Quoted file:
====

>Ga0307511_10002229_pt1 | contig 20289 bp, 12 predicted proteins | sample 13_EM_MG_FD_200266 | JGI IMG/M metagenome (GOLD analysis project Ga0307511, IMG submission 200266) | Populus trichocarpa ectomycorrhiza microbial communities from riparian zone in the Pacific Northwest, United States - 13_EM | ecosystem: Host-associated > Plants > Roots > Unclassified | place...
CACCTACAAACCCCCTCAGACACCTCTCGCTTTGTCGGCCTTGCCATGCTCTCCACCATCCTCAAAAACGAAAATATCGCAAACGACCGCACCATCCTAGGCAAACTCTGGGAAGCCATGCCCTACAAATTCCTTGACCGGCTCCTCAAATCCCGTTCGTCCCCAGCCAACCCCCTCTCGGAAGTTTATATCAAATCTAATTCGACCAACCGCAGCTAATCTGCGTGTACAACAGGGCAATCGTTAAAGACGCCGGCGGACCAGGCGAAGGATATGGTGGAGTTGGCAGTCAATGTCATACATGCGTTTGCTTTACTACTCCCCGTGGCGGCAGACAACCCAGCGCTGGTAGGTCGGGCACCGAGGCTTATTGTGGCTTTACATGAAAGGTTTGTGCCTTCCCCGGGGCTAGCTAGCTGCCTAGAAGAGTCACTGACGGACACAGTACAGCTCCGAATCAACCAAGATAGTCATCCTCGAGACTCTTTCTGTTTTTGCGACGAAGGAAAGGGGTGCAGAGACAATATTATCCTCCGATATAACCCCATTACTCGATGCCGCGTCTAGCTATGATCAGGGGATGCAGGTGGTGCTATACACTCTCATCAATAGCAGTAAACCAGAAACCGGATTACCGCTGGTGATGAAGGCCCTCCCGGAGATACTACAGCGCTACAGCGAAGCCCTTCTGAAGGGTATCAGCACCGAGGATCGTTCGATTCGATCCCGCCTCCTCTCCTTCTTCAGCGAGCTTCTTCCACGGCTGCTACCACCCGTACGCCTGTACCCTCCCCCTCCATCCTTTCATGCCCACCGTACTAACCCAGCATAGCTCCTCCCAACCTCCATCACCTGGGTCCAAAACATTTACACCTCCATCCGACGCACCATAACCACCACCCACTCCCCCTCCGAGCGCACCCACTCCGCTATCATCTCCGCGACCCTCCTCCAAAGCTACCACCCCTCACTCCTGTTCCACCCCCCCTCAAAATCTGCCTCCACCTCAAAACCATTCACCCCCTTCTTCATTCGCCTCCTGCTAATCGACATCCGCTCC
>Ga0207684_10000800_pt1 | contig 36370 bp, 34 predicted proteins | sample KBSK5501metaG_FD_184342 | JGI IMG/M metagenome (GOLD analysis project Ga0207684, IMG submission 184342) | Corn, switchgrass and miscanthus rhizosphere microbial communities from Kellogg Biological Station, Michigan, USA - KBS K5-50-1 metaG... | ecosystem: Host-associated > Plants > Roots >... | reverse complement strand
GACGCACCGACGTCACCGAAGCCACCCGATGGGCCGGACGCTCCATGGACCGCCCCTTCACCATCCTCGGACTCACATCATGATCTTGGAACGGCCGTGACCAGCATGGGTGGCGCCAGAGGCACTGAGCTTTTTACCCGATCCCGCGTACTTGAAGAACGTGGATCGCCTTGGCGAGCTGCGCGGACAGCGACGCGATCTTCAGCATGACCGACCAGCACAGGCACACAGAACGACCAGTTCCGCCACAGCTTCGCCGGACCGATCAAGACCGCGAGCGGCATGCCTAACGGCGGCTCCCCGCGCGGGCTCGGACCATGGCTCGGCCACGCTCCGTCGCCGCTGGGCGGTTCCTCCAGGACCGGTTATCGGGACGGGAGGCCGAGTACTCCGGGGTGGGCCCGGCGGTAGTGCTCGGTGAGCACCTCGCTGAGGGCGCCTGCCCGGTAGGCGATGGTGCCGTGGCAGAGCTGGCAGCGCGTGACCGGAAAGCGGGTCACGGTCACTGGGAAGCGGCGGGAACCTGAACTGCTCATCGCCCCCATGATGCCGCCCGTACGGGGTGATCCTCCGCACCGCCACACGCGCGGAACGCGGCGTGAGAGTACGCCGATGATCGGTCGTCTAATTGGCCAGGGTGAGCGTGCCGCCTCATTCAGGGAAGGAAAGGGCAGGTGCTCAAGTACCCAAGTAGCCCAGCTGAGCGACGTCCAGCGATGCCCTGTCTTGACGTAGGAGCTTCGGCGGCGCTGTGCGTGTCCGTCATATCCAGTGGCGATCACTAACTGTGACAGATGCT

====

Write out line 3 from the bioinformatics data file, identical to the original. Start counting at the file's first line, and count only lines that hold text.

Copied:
>Ga0207684_10000800_pt1 | contig 36370 bp, 34 predicted proteins | sample KBSK5501metaG_FD_184342 | JGI IMG/M metagenome (GOLD analysis project Ga0207684, IMG submission 184342) | Corn, switchgrass and miscanthus rhizosphere microbial communities from Kellogg Biological Station, Michigan, USA - KBS K5-50-1 metaG... | ecosystem: Host-associated > Plants > Roots >... | reverse complement strand